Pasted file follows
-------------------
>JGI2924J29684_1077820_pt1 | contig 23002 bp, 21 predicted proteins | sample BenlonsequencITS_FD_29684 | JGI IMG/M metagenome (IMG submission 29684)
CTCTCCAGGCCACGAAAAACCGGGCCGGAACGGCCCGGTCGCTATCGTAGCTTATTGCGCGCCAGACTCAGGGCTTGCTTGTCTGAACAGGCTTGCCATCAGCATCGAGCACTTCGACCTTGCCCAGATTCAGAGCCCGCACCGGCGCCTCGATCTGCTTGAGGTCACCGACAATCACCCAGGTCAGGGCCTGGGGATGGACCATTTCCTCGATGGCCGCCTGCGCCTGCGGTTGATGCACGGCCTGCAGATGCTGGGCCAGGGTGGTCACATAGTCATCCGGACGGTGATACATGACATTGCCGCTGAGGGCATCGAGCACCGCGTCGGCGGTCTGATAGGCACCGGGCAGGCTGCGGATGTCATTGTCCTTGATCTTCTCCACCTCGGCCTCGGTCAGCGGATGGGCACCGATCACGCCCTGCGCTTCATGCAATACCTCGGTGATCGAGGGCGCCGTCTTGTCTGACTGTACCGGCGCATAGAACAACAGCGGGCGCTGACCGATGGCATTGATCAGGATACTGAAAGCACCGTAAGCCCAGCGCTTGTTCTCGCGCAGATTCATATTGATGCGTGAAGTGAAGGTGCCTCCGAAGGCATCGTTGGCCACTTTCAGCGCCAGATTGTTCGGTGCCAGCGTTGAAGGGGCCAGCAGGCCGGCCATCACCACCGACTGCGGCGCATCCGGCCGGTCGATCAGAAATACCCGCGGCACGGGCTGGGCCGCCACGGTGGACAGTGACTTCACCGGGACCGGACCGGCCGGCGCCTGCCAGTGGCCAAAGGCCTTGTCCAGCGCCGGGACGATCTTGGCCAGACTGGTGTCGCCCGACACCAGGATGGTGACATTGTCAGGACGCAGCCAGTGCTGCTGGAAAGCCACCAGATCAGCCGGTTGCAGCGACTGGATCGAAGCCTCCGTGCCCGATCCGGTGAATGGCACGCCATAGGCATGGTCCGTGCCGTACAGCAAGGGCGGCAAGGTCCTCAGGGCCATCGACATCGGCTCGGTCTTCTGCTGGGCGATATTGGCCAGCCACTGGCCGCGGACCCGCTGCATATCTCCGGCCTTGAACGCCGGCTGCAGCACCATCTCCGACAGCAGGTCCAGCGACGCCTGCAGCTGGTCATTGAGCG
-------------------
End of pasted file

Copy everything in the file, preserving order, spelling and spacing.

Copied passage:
>JGI2924J29684_1077820_pt1 | contig 23002 bp, 21 predicted proteins | sample BenlonsequencITS_FD_29684 | JGI IMG/M metagenome (IMG submission 29684)
CTCTCCAGGCCACGAAAAACCGGGCCGGAACGGCCCGGTCGCTATCGTAGCTTATTGCGCGCCAGACTCAGGGCTTGCTTGTCTGAACAGGCTTGCCATCAGCATCGAGCACTTCGACCTTGCCCAGATTCAGAGCCCGCACCGGCGCCTCGATCTGCTTGAGGTCACCGACAATCACCCAGGTCAGGGCCTGGGGATGGACCATTTCCTCGATGGCCGCCTGCGCCTGCGGTTGATGCACGGCCTGCAGATGCTGGGCCAGGGTGGTCACATAGTCATCCGGACGGTGATACATGACATTGCCGCTGAGGGCATCGAGCACCGCGTCGGCGGTCTGATAGGCACCGGGCAGGCTGCGGATGTCATTGTCCTTGATCTTCTCCACCTCGGCCTCGGTCAGCGGATGGGCACCGATCACGCCCTGCGCTTCATGCAATACCTCGGTGATCGAGGGCGCCGTCTTGTCTGACTGTACCGGCGCATAGAACAACAGCGGGCGCTGACCGATGGCATTGATCAGGATACTGAAAGCACCGTAAGCCCAGCGCTTGTTCTCGCGCAGATTCATATTGATGCGTGAAGTGAAGGTGCCTCCGAAGGCATCGTTGGCCACTTTCAGCGCCAGATTGTTCGGTGCCAGCGTTGAAGGGGCCAGCAGGCCGGCCATCACCACCGACTGCGGCGCATCCGGCCGGTCGATCAGAAATACCCGCGGCACGGGCTGGGCCGCCACGGTGGACAGTGACTTCACCGGGACCGGACCGGCCGGCGCCTGCCAGTGGCCAAAGGCCTTGTCCAGCGCCGGGACGATCTTGGCCAGACTGGTGTCGCCCGACACCAGGATGGTGACATTGTCAGGACGCAGCCAGTGCTGCTGGAAAGCCACCAGATCAGCCGGTTGCAGCGACTGGATCGAAGCCTCCGTGCCCGATCCGGTGAATGGCACGCCATAGGCATGGTCCGTGCCGTACAGCAAGGGCGGCAAGGTCCTCAGGGCCATCGACATCGGCTCGGTCTTCTGCTGGGCGATATTGGCCAGCCACTGGCCGCGGACCCGCTGCATATCTCCGGCCTTGAACGCCGGCTGCAGCACCATCTCCGACAGCAGGTCCAGCGACGCCTGCAGCTGGTCATTGAGCG